than the radius (L
Ü
& J
I
2005), and they are distinctly
elongate (40 % longer than the humerus).
The wing metacarpal is well developed, with a
length of 148 mm, and is notable for its broad
proximal end and oval, bicondylar joint distally.
Proximally, the wing metacarpal is expanded antero-
posteriorly. However, the shaft is gradually constricted
anteroposteriorly and expanded dorsoventrally to form
the distal bicondylar joint. The two well-defined
condyles are separated by a deep intercondylar groove
for articulating with the first wing phalanx. Meta -
carpals I-III are scattered around the wing metacarpal.
They are very slender and much shorter than the wing
metacarpal. Compared with their slender shafts, the
distal ends of the metacarpals I-III are distinctly
expanded for articulation with digits I-III.
The wing phalanges of digit IV are also disarti -
culated. There are four of these phalanges that are
preserved together, with the distal three in a row; these
decrease in length and are the phalanges of the wing
finger. The first three phalanges have a constricted
shaft between the expanded ends. The first wing
phalanx is the longest limb element of LPM-R00076.
Associated with the wing metacarpal, the first wing
phalanx has a convex proximal articular surface.
However, the extensor tendon process is not fused to
the proximal end of the first wing phalanx, which is
an important immature feature in pterosaurs (e.g.
B
ENNETT
1993). The pneumatic foramen is not pre -
served on the proximal end of the first wing phalanx
in LPM-R00076. The distal end of the first wing
phalanx is expanded to form a foot-like process. In
contrast, the distal wing phalanges are distinctly
reduced in size (Table 1). The fourth wing phalanx as
preserved has a length of 54 mm, but its distal end is
damaged. Other digits are poorly preserved and yield
no useful information.
Hindlimb. – The right femur is exposed in posterior
view, and the left in anterior view. The femoral head is
mediodorsally oriented, resulting in a total length of
the femur of 107.7 mm. Below the head, a distinct
neck joins the femoral shaft. The shaft of the right
femur is straight, while that of the left is slightly
curved medially. The shaft gradually becomes slightly
broader distally, and is best seen in the left femur. The
distal end of the right femur has two condyles; these
are comparable to each other in size, except that the
external condyle is expanded more posteriorly than
the internal one. The distal end of the left femur is
obscured by the overlapping lower jaws.
As in other edentulous pterosaurs, the tibiotarsus
is slightly shorter than the first wing phalanx in
LPM-R00076, with a length of 156 mm. The shaft of
the tibiotarsus is straight; its proximal end is expanded
and its distal end constricted. The pes is not preserved
in this specimen.
4. Discussion
In the Jehol Biota, there are six possible azhdarchoids
Chaoyangopterus zhangi, Jidapterus edentus, Eopte -
ranodon lii, Eoazhdarcho liaoxiensis, Nemicolopterus
crypticus, and Shenzhoupterus chaoyangensis, with a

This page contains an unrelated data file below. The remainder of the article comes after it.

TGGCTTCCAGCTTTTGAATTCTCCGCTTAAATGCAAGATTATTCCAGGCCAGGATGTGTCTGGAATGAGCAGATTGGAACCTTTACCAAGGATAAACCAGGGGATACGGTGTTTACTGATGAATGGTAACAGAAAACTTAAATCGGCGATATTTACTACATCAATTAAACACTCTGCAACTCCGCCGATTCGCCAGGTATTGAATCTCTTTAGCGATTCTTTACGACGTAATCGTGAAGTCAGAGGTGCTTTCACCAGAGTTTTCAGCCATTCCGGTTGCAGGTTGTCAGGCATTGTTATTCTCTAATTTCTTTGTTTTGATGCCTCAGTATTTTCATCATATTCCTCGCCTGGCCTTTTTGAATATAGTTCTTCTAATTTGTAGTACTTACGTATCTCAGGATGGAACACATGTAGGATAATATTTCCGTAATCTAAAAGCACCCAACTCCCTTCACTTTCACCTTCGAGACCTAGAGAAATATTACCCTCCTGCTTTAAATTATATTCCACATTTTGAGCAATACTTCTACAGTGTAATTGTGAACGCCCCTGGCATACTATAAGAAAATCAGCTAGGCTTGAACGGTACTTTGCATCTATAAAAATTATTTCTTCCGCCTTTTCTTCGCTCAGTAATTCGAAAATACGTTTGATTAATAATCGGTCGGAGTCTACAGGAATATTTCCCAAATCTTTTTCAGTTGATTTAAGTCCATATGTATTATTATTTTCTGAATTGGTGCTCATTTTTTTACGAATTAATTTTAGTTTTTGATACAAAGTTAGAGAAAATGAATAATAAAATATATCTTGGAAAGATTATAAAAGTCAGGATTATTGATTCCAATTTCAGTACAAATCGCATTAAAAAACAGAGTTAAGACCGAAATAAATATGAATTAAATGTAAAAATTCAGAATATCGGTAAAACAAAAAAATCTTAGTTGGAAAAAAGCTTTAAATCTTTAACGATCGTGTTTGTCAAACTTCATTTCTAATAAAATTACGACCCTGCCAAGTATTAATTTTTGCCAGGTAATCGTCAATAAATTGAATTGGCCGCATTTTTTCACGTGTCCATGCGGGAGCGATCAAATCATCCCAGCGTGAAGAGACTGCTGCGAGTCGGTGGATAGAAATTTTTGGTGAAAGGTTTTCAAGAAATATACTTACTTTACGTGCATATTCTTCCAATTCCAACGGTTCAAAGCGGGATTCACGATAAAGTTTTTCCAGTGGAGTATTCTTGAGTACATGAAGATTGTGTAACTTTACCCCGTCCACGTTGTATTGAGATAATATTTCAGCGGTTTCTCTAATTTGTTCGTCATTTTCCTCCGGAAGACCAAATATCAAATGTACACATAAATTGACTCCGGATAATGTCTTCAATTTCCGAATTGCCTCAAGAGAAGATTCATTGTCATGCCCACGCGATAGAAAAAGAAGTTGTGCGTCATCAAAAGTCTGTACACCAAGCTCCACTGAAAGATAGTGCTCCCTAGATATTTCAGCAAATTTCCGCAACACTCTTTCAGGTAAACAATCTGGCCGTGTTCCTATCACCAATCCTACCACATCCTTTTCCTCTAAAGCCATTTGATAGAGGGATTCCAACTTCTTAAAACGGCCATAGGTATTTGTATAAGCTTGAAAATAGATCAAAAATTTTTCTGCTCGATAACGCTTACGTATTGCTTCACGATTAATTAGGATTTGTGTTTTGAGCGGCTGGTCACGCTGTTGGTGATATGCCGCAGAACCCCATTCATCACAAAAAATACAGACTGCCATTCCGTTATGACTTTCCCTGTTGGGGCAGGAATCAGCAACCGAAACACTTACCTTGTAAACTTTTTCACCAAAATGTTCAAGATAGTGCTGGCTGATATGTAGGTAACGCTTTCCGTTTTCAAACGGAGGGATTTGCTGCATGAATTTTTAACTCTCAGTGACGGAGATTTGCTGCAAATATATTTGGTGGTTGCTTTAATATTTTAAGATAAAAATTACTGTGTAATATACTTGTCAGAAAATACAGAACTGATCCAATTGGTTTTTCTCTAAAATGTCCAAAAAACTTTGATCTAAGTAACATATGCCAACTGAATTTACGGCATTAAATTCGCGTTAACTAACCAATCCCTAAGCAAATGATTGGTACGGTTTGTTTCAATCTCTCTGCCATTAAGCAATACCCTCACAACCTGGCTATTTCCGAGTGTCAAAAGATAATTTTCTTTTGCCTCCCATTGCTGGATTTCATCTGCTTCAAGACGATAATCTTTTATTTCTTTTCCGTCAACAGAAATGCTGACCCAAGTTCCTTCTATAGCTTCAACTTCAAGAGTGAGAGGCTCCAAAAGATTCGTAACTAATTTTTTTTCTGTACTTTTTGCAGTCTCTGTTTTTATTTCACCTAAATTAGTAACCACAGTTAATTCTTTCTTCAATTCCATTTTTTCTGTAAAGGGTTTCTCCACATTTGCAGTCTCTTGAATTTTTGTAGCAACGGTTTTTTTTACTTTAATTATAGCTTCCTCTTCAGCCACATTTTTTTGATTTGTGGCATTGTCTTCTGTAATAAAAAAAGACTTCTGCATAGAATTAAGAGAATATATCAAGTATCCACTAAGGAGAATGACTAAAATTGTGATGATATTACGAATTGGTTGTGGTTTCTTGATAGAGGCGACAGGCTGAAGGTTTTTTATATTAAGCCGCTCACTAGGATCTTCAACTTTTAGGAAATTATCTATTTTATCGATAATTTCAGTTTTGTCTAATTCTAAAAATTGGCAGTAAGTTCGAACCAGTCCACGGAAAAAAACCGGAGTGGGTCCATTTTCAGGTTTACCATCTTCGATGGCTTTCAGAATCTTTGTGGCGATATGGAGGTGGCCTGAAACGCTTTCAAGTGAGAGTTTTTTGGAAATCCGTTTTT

low and strongly elongate snout and lower jaws
(W
ANG
& Z
HOU
2003; D
ONG
et al. 2003; L
Ü
& Z
HANG
2005; L
Ü
& J
I
2005; L
Ü
et al. 2008; W
ANG
et al.
2008b). Based on the above description, LPM-
R00076 is comparable to these taxa in cranial
morphology. However, LPM-R00076 differs from
Eopteranodon in lacking the dentary crest and the
wing metacarpal that is equal in length to the second
wing phalanx. LPM-R00076 differs from Eoazhdar-
Chaoyangopterus from the Early Cretaceous Jiufotang Formation of western Liaoning, China 347
Table 1. Measurements of Chaoyangopterus zhangi W
ANG
& Z
HOU
, 2003 (LPM-R00076).
Right (length mm) Left (length mm)
Scapula/Coracoid 56.3/45.2 ?/44.8
Humerus 78 79
Ulna/Radius 110.5/111.3 >108/>110
Wing metacarpal 149.4 151
Wing phalanges 1-4 164/112/71/>34 162/112/70/?
Femur 107.7 106
Tibiotarsus 158 156
348 Chang-Fu Zhou
cho by lacking the humerus and femur that are equal
in length, and the deltopectoral crest that is 33 % of
the length of the humerus. The difference of LPM-
R00076 from the recently erected Shenzhoupterus is
lacking the convex lower jaw margin, and relatively
short tibiotarsus. In contrast, LPM-R00076 is com -
parable to Chaoyangopterus zhangi and Jidapterus
edentus in the proportions of the limbs. However,
LPM-R00076 lacks a pneumatic foramen on the
proximal end of first wing phalanx that has been
reported in Jidapterus edentus (L
Ü
et al. 2006a).
Therefore, LPM-R00076 is identified as Chaoyango -
pterus zhangi on the basis of the similar skull shape
and limb proportions.
Recently, W
ANG
& Z
HOU
(2006) argued that Jida -
pterus, Eopteranodon, and Eoazhdarcho are syno-
nyms of Chaoyangopterus in the Pteranodontidae, but
without providing an explicit justification. However,
the opposite opinion that these taxa are valid, and most
or all of them pertain to the Azhdarchoidea, is pre -
ferred by L
Ü
& J
I
(2006), L
Ü
et al. (2006a), A
NDRES
& J
I
(2008), and L
Ü
et al. (2008). A phylogenetic
analysis by L
Ü
& J
I
(2006) suggested that these
Chinese taxa may pertain to the Azhdarchoidea,
and that Chaoyangopterus and Jidapterus are more
derived than Eopteranodon and Eoazhdarcho within
this clade. However, L
Ü
et al. (2006a: 66-71) initially
identified these taxa as pteranodontids (Chaoyango -
pterus, Jidapterus, and Eopteranodon) and azhdar-
choids (Eoazhdarcho), but later indicated that they are
all possible azhdarchoids (see L
Ü
et al. 2006a: 97), or
possible pteranodontid (Eopteranodon) and azhdar-
choids (Chaoyangopterus, Jidapterus, and Eoazh -
darcho) (see L
Ü
et al. 2006a: 115). Recently, a phylo-
genetic analysis by A
NDRES
& J
I
(2008) showed that
Chaoyangopterus, Jidapterus, and Eoazhdarcho unite
together as the sister group of Azhdarchidae, while
Eopteranodon falls within the Tapejaridae. Lastly, a
clade, Chaoyangopteridae, erected by L
Ü
et al. (2008)
to include the five taxa, was assigned to the Azhdar-
choidea. In fact, these arguments are mainly due to the
limited anatomical information about these taxa in